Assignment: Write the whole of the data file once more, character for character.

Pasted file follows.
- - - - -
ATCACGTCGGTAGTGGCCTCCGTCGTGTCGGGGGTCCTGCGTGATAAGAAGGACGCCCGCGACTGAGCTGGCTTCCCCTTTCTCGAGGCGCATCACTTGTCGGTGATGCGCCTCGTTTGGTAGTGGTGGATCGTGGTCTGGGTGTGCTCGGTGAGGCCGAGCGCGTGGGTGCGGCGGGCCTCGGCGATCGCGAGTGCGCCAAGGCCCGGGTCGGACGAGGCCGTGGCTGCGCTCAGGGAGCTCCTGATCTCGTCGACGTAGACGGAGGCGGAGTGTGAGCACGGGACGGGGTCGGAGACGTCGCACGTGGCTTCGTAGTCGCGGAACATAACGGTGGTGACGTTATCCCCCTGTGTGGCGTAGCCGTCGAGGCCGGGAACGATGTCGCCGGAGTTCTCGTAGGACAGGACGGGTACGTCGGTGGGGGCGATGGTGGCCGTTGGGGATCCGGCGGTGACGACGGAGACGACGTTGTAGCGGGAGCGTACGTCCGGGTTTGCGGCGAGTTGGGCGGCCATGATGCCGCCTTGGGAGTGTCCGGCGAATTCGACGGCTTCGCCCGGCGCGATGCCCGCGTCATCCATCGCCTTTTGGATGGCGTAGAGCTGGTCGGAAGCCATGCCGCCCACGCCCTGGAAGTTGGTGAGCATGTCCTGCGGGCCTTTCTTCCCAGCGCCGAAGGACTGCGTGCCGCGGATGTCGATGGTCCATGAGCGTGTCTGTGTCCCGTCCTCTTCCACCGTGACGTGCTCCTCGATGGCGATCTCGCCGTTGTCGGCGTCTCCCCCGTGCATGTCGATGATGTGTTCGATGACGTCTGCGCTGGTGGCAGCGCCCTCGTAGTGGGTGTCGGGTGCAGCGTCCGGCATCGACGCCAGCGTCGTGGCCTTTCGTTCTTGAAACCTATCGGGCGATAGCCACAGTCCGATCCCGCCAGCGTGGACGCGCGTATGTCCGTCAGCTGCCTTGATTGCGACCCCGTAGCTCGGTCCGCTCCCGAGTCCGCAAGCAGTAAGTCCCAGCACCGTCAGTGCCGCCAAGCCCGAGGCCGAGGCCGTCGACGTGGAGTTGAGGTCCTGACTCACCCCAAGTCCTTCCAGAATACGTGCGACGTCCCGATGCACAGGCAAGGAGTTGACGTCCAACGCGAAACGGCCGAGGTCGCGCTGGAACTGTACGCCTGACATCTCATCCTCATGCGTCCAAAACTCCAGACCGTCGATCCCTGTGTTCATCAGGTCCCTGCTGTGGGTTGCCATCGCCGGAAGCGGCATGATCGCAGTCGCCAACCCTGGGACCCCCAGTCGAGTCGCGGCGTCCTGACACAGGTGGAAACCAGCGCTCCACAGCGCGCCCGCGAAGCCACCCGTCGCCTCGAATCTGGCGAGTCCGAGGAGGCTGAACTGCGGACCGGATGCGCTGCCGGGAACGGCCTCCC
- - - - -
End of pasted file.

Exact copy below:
ATCACGTCGGTAGTGGCCTCCGTCGTGTCGGGGGTCCTGCGTGATAAGAAGGACGCCCGCGACTGAGCTGGCTTCCCCTTTCTCGAGGCGCATCACTTGTCGGTGATGCGCCTCGTTTGGTAGTGGTGGATCGTGGTCTGGGTGTGCTCGGTGAGGCCGAGCGCGTGGGTGCGGCGGGCCTCGGCGATCGCGAGTGCGCCAAGGCCCGGGTCGGACGAGGCCGTGGCTGCGCTCAGGGAGCTCCTGATCTCGTCGACGTAGACGGAGGCGGAGTGTGAGCACGGGACGGGGTCGGAGACGTCGCACGTGGCTTCGTAGTCGCGGAACATAACGGTGGTGACGTTATCCCCCTGTGTGGCGTAGCCGTCGAGGCCGGGAACGATGTCGCCGGAGTTCTCGTAGGACAGGACGGGTACGTCGGTGGGGGCGATGGTGGCCGTTGGGGATCCGGCGGTGACGACGGAGACGACGTTGTAGCGGGAGCGTACGTCCGGGTTTGCGGCGAGTTGGGCGGCCATGATGCCGCCTTGGGAGTGTCCGGCGAATTCGACGGCTTCGCCCGGCGCGATGCCCGCGTCATCCATCGCCTTTTGGATGGCGTAGAGCTGGTCGGAAGCCATGCCGCCCACGCCCTGGAAGTTGGTGAGCATGTCCTGCGGGCCTTTCTTCCCAGCGCCGAAGGACTGCGTGCCGCGGATGTCGATGGTCCATGAGCGTGTCTGTGTCCCGTCCTCTTCCACCGTGACGTGCTCCTCGATGGCGATCTCGCCGTTGTCGGCGTCTCCCCCGTGCATGTCGATGATGTGTTCGATGACGTCTGCGCTGGTGGCAGCGCCCTCGTAGTGGGTGTCGGGTGCAGCGTCCGGCATCGACGCCAGCGTCGTGGCCTTTCGTTCTTGAAACCTATCGGGCGATAGCCACAGTCCGATCCCGCCAGCGTGGACGCGCGTATGTCCGTCAGCTGCCTTGATTGCGACCCCGTAGCTCGGTCCGCTCCCGAGTCCGCAAGCAGTAAGTCCCAGCACCGTCAGTGCCGCCAAGCCCGAGGCCGAGGCCGTCGACGTGGAGTTGAGGTCCTGACTCACCCCAAGTCCTTCCAGAATACGTGCGACGTCCCGATGCACAGGCAAGGAGTTGACGTCCAACGCGAAACGGCCGAGGTCGCGCTGGAACTGTACGCCTGACATCTCATCCTCATGCGTCCAAAACTCCAGACCGTCGATCCCTGTGTTCATCAGGTCCCTGCTGTGGGTTGCCATCGCCGGAAGCGGCATGATCGCAGTCGCCAACCCTGGGACCCCCAGTCGAGTCGCGGCGTCCTGACACAGGTGGAAACCAGCGCTCCACAGCGCGCCCGCGAAGCCACCCGTCGCCTCGAATCTGGCGAGTCCGAGGAGGCTGAACTGCGGACCGGATGCGCTGCCGGGAACGGCCTCCC